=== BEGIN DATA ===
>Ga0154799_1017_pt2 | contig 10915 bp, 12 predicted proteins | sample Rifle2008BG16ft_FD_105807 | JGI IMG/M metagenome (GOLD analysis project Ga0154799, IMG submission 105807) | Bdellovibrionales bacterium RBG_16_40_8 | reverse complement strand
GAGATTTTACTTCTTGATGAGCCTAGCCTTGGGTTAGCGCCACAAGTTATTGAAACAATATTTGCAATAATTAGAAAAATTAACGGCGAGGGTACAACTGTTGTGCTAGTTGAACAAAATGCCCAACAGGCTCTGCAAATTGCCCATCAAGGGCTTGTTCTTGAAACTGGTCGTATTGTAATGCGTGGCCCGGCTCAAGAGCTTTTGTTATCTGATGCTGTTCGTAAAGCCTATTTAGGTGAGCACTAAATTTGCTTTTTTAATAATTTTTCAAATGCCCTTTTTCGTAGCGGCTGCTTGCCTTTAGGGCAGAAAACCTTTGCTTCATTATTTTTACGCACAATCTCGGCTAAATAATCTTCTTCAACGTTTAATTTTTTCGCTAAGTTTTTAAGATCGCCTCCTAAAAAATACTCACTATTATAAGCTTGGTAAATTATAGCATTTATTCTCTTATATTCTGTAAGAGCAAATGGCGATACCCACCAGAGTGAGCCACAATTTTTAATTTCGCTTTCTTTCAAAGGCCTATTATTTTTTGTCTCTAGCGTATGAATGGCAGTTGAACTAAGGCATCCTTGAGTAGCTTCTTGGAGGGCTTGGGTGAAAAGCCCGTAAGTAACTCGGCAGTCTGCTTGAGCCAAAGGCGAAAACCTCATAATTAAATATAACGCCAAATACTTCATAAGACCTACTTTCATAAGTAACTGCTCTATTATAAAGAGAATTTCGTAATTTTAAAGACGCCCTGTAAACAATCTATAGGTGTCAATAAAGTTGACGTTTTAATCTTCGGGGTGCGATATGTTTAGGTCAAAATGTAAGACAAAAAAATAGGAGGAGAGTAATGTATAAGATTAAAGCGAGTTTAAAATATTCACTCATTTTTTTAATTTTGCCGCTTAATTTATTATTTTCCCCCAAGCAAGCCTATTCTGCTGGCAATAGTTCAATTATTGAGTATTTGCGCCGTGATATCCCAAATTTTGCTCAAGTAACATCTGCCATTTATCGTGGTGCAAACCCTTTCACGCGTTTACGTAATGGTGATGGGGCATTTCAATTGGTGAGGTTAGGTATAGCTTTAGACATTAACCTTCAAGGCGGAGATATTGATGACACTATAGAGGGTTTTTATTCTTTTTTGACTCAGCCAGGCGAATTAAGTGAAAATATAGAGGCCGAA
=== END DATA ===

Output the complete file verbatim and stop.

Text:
>Ga0154799_1017_pt2 | contig 10915 bp, 12 predicted proteins | sample Rifle2008BG16ft_FD_105807 | JGI IMG/M metagenome (GOLD analysis project Ga0154799, IMG submission 105807) | Bdellovibrionales bacterium RBG_16_40_8 | reverse complement strand
GAGATTTTACTTCTTGATGAGCCTAGCCTTGGGTTAGCGCCACAAGTTATTGAAACAATATTTGCAATAATTAGAAAAATTAACGGCGAGGGTACAACTGTTGTGCTAGTTGAACAAAATGCCCAACAGGCTCTGCAAATTGCCCATCAAGGGCTTGTTCTTGAAACTGGTCGTATTGTAATGCGTGGCCCGGCTCAAGAGCTTTTGTTATCTGATGCTGTTCGTAAAGCCTATTTAGGTGAGCACTAAATTTGCTTTTTTAATAATTTTTCAAATGCCCTTTTTCGTAGCGGCTGCTTGCCTTTAGGGCAGAAAACCTTTGCTTCATTATTTTTACGCACAATCTCGGCTAAATAATCTTCTTCAACGTTTAATTTTTTCGCTAAGTTTTTAAGATCGCCTCCTAAAAAATACTCACTATTATAAGCTTGGTAAATTATAGCATTTATTCTCTTATATTCTGTAAGAGCAAATGGCGATACCCACCAGAGTGAGCCACAATTTTTAATTTCGCTTTCTTTCAAAGGCCTATTATTTTTTGTCTCTAGCGTATGAATGGCAGTTGAACTAAGGCATCCTTGAGTAGCTTCTTGGAGGGCTTGGGTGAAAAGCCCGTAAGTAACTCGGCAGTCTGCTTGAGCCAAAGGCGAAAACCTCATAATTAAATATAACGCCAAATACTTCATAAGACCTACTTTCATAAGTAACTGCTCTATTATAAAGAGAATTTCGTAATTTTAAAGACGCCCTGTAAACAATCTATAGGTGTCAATAAAGTTGACGTTTTAATCTTCGGGGTGCGATATGTTTAGGTCAAAATGTAAGACAAAAAAATAGGAGGAGAGTAATGTATAAGATTAAAGCGAGTTTAAAATATTCACTCATTTTTTTAATTTTGCCGCTTAATTTATTATTTTCCCCCAAGCAAGCCTATTCTGCTGGCAATAGTTCAATTATTGAGTATTTGCGCCGTGATATCCCAAATTTTGCTCAAGTAACATCTGCCATTTATCGTGGTGCAAACCCTTTCACGCGTTTACGTAATGGTGATGGGGCATTTCAATTGGTGAGGTTAGGTATAGCTTTAGACATTAACCTTCAAGGCGGAGATATTGATGACACTATAGAGGGTTTTTATTCTTTTTTGACTCAGCCAGGCGAATTAAGTGAAAATATAGAGGCCGAA